Tuesday, June 07, 2022


WWW. WEDNESDAY asks three questions to prompt you to speak bookishly. To participate, and to see how other book lovers responded, click here.  

1. What are you currently reading? All that Heaven Allows: A Biography of Rock Hudson by Mark Griffin. An exceptionally good looking boy with a wretched family life fantasizes about escape and acclaim. His success becomes equal parts dream-come-true and nightmare. It's an old story, kinda cliche, and in the case of Rock Hudson, all true.

From Illinois, to Hollywood, this story follows Roy Fitzgerald as he becomes Rock Hudson, twice the biggest money-making movie star of the 1950s. And then as he becomes the face of AIDS in the 1980s. For an inherently shy man who treasured his privacy and so carefully guarded his sexuality, it was an especially cruel ending.

I didn't plan for this to be the first book I began in Pride Month, but it's fitting that it is. On these pages, Rock is a sympathetic character. Shy, determined and perpetually exploited. In addition to drama lessons, voice lessons, etc., he was expected to put across for gay producers and press agents. On the one hand, this "casting couch" behavior was completely accepted by the major studios, on the other hand, everyone is ready to expose and ruin the victims, not the predators. It's compelling, very sad, and reminds me of the tales I've read about Marilyn Monroe's career trajectory. Sexual exploitation is not about pleasure, it's about power.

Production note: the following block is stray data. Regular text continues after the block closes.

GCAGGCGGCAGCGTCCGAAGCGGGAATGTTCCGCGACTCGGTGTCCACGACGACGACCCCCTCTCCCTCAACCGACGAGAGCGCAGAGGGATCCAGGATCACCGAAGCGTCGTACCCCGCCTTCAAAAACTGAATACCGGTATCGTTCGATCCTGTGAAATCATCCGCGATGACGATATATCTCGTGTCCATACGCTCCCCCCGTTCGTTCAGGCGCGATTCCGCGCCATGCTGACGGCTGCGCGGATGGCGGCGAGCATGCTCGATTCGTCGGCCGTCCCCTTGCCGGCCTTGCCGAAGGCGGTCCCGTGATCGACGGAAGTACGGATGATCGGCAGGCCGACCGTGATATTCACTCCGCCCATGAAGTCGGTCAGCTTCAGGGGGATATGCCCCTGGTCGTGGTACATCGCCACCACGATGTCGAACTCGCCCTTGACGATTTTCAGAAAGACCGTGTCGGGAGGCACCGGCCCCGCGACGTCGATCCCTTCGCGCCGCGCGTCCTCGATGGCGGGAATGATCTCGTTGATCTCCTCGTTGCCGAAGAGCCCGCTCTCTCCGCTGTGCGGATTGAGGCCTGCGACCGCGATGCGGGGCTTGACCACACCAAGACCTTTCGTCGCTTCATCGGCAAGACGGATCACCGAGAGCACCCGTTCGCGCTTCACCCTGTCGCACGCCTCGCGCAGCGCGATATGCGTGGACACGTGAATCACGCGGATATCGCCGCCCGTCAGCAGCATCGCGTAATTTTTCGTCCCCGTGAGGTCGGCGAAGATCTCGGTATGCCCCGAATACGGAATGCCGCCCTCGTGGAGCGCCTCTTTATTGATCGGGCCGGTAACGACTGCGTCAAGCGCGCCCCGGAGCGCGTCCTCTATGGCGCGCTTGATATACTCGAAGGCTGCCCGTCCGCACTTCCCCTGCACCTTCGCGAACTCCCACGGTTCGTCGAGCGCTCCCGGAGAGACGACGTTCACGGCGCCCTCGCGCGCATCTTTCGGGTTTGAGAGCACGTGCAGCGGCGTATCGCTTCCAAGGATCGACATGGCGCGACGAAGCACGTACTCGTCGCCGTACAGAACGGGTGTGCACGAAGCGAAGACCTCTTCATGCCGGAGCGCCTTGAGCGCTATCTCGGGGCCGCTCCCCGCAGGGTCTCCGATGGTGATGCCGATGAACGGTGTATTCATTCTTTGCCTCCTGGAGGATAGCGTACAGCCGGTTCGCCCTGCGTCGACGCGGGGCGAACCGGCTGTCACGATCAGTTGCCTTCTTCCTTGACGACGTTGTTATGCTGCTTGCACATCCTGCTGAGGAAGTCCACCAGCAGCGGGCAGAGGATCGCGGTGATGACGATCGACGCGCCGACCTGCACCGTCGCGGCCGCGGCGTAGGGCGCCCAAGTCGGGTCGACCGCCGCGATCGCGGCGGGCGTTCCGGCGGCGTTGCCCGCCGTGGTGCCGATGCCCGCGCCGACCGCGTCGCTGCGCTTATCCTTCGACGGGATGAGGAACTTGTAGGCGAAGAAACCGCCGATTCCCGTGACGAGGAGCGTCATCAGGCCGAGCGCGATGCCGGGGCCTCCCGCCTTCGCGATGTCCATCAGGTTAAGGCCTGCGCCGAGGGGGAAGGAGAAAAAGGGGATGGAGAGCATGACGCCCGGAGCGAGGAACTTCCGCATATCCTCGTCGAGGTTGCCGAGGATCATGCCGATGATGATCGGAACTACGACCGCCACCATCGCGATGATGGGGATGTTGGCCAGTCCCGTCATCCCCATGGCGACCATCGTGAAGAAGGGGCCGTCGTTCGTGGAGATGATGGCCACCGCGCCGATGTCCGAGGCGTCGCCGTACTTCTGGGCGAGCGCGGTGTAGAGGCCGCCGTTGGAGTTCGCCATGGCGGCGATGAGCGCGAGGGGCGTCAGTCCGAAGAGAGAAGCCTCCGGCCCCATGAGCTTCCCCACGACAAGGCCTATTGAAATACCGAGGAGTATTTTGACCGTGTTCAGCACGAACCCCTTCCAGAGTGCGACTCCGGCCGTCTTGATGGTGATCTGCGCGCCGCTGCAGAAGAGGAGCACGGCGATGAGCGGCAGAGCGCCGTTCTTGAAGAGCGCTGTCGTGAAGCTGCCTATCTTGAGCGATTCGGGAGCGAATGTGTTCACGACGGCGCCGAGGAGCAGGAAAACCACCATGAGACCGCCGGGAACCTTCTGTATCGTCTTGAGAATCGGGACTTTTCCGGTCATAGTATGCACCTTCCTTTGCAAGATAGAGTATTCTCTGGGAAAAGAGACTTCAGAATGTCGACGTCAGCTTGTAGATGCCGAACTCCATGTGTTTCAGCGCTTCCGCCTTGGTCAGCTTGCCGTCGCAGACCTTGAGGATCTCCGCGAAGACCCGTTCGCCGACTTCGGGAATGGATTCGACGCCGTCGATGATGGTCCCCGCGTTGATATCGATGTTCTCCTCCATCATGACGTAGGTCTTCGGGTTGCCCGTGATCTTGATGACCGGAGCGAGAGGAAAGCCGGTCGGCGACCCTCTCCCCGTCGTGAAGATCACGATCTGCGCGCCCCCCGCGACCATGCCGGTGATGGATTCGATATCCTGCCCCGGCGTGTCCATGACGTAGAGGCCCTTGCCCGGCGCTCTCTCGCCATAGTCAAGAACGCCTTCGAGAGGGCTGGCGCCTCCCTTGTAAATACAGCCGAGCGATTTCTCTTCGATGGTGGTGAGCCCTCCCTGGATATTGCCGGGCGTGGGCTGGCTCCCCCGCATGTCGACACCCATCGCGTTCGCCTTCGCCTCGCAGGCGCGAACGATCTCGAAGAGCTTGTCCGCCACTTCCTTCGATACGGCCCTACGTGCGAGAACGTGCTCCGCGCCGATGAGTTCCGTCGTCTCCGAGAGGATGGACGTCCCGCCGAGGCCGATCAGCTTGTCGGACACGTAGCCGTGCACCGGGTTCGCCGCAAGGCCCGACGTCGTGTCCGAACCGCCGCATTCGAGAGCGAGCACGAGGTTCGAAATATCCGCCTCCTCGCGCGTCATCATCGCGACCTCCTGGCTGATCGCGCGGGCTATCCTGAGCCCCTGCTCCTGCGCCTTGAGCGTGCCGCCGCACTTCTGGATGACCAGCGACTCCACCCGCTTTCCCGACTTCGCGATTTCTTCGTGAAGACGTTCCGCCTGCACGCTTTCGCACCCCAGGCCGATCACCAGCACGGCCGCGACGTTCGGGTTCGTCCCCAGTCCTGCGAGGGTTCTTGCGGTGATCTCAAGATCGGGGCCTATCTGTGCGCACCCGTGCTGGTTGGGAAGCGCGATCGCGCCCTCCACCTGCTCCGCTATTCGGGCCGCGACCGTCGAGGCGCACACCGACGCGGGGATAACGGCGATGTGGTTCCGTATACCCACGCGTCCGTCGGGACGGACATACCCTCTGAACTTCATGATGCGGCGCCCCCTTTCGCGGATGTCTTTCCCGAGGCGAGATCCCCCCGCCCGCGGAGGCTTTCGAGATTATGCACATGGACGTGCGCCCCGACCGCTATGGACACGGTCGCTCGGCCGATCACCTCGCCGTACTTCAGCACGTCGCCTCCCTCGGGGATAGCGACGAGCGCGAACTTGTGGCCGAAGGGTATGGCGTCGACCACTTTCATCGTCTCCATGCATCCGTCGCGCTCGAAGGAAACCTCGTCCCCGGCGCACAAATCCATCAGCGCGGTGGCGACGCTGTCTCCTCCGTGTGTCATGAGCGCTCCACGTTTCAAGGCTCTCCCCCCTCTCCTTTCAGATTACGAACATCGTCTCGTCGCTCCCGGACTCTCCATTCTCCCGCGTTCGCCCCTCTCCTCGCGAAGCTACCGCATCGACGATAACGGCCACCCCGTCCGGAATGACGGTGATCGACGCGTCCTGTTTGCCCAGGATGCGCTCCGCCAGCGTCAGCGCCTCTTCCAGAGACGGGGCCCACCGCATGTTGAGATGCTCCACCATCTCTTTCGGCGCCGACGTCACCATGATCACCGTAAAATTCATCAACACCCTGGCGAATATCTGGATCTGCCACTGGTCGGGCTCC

This book is long (500+ pages) and frank but not salacious. It's fascinating.

2. What did you just finish reading? Bury the Lead by David Rosenfelt. A serial killer is preying on women around Passaic. Attorney Andy Carpenter is asked to represent the suspect by his long-time pal Vince Sanders. Vince is the owner of the local newspaper and the suspect is Vince's star reporter. Andy is hesitant because the district attorney himself is going to try the case. The DA wouldn't take such a high-profile case if there was any chance at all he could lose.  

Andy takes the case anyway and it takes him from Jersey to Cleveland and back again. There are whistle blowers and prostitutes and mob kingpins involved. Is it possible that powerful forces are involved in a conspiracy to set up the reporter?

I recommend this book because of the character of Andy Carpenter. He's an unlikely but likeable hero. He smart but not supernaturally brilliant. He's brave, but neither strong nor a crack shot. He's just a lawyer who loves his dog, loves his girl, and wants to return home from court believing justice has been done.

3. What will you read next? Dirty Blonde, a legal thriller by Lisa Scottoline.